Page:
June 12, 2015 / 1:31 AM / 4 years ago

House takes key steps toward 'fast-track' vote on Friday

WASHINGTON (Reuters) - President Barack Obama’s quest for “fast-track” negotiating authority on a Pacific Rim trade deal passed its initial tests in the House of Representatives on Thursday ahead of a final vote on Friday on contentious trade measures.

U.S. President Barack Obama delivers remarks at the Catholic Health Association conference in Washington June 9, 2015. REUTERS/Jonathan Ernst

By a vote of 397-32, the House approved a measure authorizing funds to help workers who lose their jobs as a result of trade deals, without cutting Medicare health benefits for the elderly to pay for it, as the Senate had proposed.

But aid for workers was shaping up as a major issue on Friday. Unions are urging Democrats to vote down the very program they have fought for in the past, a move that would kill the whole trade drive.

The House also voted 217-212 in favor of procedural rules that set up Friday’s votes on the core issue before it, the fast-track bill. Already approved by the Senate, fast-track is needed, Obama says, to help him promptly conclude a 12-nation Trans-Pacific Partnership (TPP) trade deal.

The House’s struggle to pass the rules indicated that passage of fast-track on Friday was not certain.

In an unusual coalition, the Democratic president and House Republican leaders are allied in supporting fast-track. Most Democrats and some Republicans oppose it. The authority would strip Congress of the ability to make changes to a trade deal, but allow it to hold a yes-or-no vote on one.

If fast-track is approved, it would go to Obama’s desk to be signed into law, giving him more sway in negotiating the TPP and reassuring Japan, the second-largest economy involved.

Republican House Speaker John Boehner declined to guarantee victory on fast-track.

“We’re working hard to get there,” he told reporters at a press conference.


In a sign of the importance of the issue to Obama, the White House dispatched Treasury Secretary Jack Lew, Labor Secretary Thomas Perez and White House Chief of Staff Denis McDonough to the Capitol to advocate for fast-track with House Democrats.

After administration officials left a closed-door meeting with House Democrats, Richard Trumka, president of the AFL-CIO labor federation and an opponent of fast-track, then spoke.

Labor organizations oppose fast-track, saying it does not give Congress adequate oversight of trade deals that they fear will result in American job losses.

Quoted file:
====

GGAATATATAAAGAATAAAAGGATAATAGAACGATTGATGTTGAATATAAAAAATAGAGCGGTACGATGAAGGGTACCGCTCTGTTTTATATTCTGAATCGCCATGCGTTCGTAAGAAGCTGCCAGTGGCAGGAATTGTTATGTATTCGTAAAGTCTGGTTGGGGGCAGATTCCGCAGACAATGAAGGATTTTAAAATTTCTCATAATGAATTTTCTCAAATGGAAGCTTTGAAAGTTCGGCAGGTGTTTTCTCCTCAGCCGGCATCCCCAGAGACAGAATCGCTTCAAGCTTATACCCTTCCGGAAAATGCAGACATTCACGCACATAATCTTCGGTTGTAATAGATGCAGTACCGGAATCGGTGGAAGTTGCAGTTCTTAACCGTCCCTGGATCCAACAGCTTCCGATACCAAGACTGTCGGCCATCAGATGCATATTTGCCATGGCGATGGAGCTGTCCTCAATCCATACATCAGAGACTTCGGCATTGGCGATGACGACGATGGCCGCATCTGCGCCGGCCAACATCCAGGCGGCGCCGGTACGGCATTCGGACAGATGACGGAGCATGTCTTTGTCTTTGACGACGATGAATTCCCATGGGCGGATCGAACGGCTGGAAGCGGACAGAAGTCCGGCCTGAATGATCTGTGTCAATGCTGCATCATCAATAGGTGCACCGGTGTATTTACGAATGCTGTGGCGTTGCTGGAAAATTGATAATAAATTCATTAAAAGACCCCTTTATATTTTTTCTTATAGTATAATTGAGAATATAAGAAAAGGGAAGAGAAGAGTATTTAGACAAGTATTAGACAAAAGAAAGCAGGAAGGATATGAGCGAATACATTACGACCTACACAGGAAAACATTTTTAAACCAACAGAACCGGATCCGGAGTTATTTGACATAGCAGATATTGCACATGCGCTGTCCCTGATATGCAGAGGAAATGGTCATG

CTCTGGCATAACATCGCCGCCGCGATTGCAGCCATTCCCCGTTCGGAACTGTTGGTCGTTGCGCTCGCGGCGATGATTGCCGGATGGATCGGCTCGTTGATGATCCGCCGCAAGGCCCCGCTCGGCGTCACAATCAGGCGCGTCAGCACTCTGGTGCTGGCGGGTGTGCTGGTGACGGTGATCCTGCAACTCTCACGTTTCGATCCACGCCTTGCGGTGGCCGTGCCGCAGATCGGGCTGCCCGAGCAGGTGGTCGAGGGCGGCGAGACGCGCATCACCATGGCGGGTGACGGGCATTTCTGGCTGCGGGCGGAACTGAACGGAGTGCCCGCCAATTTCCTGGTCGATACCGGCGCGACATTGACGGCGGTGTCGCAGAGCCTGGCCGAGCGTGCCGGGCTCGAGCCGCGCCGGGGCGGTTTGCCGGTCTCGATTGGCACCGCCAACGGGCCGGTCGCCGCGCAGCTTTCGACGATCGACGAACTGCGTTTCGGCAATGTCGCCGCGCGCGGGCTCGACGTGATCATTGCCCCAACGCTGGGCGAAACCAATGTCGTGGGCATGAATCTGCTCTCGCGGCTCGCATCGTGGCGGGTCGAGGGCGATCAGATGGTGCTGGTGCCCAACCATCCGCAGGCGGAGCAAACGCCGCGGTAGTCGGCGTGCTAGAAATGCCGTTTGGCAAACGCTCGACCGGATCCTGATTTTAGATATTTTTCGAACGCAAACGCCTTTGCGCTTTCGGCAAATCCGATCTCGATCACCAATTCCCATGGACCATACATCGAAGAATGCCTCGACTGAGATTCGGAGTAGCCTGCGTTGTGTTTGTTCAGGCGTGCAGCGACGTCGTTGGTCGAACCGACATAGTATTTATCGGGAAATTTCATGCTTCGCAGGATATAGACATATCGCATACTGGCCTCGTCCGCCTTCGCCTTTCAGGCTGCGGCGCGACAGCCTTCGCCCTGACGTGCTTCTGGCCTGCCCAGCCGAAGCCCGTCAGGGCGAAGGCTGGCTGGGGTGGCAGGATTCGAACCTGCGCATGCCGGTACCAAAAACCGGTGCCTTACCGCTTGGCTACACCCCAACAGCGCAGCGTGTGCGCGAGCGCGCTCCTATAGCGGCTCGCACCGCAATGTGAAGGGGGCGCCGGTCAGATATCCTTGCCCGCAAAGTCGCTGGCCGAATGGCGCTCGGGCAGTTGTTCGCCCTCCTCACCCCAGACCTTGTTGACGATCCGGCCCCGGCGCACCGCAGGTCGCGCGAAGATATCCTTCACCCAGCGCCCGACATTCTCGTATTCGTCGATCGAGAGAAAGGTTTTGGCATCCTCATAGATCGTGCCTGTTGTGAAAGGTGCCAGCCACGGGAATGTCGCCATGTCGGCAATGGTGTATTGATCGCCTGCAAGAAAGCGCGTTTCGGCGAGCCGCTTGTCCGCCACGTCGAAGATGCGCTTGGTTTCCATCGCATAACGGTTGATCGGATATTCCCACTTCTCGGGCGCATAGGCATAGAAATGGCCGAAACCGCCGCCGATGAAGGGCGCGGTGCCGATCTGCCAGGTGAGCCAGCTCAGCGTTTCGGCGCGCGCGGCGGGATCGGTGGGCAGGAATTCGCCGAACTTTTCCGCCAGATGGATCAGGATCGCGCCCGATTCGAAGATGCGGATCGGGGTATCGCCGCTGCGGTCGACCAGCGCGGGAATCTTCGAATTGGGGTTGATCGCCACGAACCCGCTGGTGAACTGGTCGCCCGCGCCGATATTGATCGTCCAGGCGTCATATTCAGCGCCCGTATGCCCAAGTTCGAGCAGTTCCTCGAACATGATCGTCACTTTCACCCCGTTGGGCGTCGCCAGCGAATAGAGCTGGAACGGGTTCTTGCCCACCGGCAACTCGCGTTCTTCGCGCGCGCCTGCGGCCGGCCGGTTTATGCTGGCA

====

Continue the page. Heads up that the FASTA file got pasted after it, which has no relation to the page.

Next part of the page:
In the hours leading up to Friday’s House votes, lawmakers also were wary that there might not be enough support for a second vote on the worker adjustment program.

Republicans have demanded a separate vote on aid for workers, known as Trade Adjustment Assistance, so they can register objections to continuing the program, which they see as a waste of money.

“It looks like it’s a head of steam building up against it,” veteran Democratic Representative Charles Rangel told reporters.

An administration official familiar with attempts to build support for trade said there was confusion about TAA, but “it was setting in that voting no on TAA could kill the program forever.”

U.S. House Speaker John Boehner (R-OH) arrives at a news conference on Capitol Hill in Washington May 14, 2015. REUTERS/Yuri Gripas

Failure to pass fast-track or worker assistance would seriously hamper Obama’s drive to finish the TPP, a centerpiece of his goal to improve U.S. ties with Asia, this year.

Also on Friday, the House is set to vote on a customs enforcement bill with provisions many Democrats oppose, including weakening a Senate-passed initiative barring countries with severe human trafficking problems from being part of Congress’ fast-track consideration. The measure was aimed largely at Malaysia.

Other Democratic objections center on immigration and climate change provisions that could be blocked by Senate Democrats if the bill enters a negotiation between the two chambers.

Additional reporting by Susan Cornwell and David Lawder; Editing by Tom Brown and Cynthia Osterman

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